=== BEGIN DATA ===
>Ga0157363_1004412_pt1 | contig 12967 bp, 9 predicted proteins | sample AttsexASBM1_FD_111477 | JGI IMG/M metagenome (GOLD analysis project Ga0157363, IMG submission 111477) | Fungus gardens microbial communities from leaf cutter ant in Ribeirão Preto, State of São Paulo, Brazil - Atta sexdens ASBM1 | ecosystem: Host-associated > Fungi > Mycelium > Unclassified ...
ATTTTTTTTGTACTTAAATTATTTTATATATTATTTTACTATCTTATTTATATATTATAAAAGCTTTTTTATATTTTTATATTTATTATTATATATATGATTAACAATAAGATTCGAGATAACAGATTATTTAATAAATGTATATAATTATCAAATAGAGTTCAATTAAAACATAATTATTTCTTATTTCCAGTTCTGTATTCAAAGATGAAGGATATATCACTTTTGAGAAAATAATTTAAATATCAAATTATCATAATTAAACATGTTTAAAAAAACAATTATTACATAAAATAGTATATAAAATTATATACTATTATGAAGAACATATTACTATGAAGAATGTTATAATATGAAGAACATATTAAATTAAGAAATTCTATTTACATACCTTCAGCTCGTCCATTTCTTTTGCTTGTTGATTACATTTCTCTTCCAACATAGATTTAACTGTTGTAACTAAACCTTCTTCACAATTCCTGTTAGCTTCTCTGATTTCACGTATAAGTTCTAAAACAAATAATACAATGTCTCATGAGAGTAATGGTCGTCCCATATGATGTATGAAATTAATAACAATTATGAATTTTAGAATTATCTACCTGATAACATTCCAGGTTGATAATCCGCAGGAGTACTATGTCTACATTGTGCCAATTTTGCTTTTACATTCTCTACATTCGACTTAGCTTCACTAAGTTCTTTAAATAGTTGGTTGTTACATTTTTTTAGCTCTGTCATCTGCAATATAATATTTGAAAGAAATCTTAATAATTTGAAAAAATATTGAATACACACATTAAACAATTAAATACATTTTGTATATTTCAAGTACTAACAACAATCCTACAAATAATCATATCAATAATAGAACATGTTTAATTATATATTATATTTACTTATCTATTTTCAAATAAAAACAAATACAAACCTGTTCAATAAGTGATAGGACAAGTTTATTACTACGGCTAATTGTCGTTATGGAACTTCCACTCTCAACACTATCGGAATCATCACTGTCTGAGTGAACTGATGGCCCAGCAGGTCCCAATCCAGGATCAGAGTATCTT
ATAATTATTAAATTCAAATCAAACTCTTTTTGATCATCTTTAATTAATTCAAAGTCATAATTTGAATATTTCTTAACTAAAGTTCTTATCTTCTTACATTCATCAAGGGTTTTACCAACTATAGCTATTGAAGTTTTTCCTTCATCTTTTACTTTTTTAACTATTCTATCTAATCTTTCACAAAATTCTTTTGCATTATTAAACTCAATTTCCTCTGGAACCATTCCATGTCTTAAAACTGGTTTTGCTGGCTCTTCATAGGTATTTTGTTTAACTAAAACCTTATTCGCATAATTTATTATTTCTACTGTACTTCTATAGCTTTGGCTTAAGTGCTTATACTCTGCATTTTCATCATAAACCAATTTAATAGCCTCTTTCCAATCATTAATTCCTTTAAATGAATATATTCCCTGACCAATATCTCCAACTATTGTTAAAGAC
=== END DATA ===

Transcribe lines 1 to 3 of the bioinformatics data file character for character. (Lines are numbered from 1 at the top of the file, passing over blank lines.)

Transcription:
>Ga0157363_1004412_pt1 | contig 12967 bp, 9 predicted proteins | sample AttsexASBM1_FD_111477 | JGI IMG/M metagenome (GOLD analysis project Ga0157363, IMG submission 111477) | Fungus gardens microbial communities from leaf cutter ant in Ribeirão Preto, State of São Paulo, Brazil - Atta sexdens ASBM1 | ecosystem: Host-associated > Fungi > Mycelium > Unclassified ...
ATTTTTTTTGTACTTAAATTATTTTATATATTATTTTACTATCTTATTTATATATTATAAAAGCTTTTTTATATTTTTATATTTATTATTATATATATGATTAACAATAAGATTCGAGATAACAGATTATTTAATAAATGTATATAATTATCAAATAGAGTTCAATTAAAACATAATTATTTCTTATTTCCAGTTCTGTATTCAAAGATGAAGGATATATCACTTTTGAGAAAATAATTTAAATATCAAATTATCATAATTAAACATGTTTAAAAAAACAATTATTACATAAAATAGTATATAAAATTATATACTATTATGAAGAACATATTACTATGAAGAATGTTATAATATGAAGAACATATTAAATTAAGAAATTCTATTTACATACCTTCAGCTCGTCCATTTCTTTTGCTTGTTGATTACATTTCTCTTCCAACATAGATTTAACTGTTGTAACTAAACCTTCTTCACAATTCCTGTTAGCTTCTCTGATTTCACGTATAAGTTCTAAAACAAATAATACAATGTCTCATGAGAGTAATGGTCGTCCCATATGATGTATGAAATTAATAACAATTATGAATTTTAGAATTATCTACCTGATAACATTCCAGGTTGATAATCCGCAGGAGTACTATGTCTACATTGTGCCAATTTTGCTTTTACATTCTCTACATTCGACTTAGCTTCACTAAGTTCTTTAAATAGTTGGTTGTTACATTTTTTTAGCTCTGTCATCTGCAATATAATATTTGAAAGAAATCTTAATAATTTGAAAAAATATTGAATACACACATTAAACAATTAAATACATTTTGTATATTTCAAGTACTAACAACAATCCTACAAATAATCATATCAATAATAGAACATGTTTAATTATATATTATATTTACTTATCTATTTTCAAATAAAAACAAATACAAACCTGTTCAATAAGTGATAGGACAAGTTTATTACTACGGCTAATTGTCGTTATGGAACTTCCACTCTCAACACTATCGGAATCATCACTGTCTGAGTGAACTGATGGCCCAGCAGGTCCCAATCCAGGATCAGAGTATCTT
ATAATTATTAAATTCAAATCAAACTCTTTTTGATCATCTTTAATTAATTCAAAGTCATAATTTGAATATTTCTTAACTAAAGTTCTTATCTTCTTACATTCATCAAGGGTTTTACCAACTATAGCTATTGAAGTTTTTCCTTCATCTTTTACTTTTTTAACTATTCTATCTAATCTTTCACAAAATTCTTTTGCATTATTAAACTCAATTTCCTCTGGAACCATTCCATGTCTTAAAACTGGTTTTGCTGGCTCTTCATAGGTATTTTGTTTAACTAAAACCTTATTCGCATAATTTATTATTTCTACTGTACTTCTATAGCTTTGGCTTAAGTGCTTATACTCTGCATTTTCATCATAAACCAATTTAATAGCCTCTTTCCAATCATTAATTCCTTTAAATGAATATATTCCCTGACCAATATCTCCAACTATTGTTAAAGAC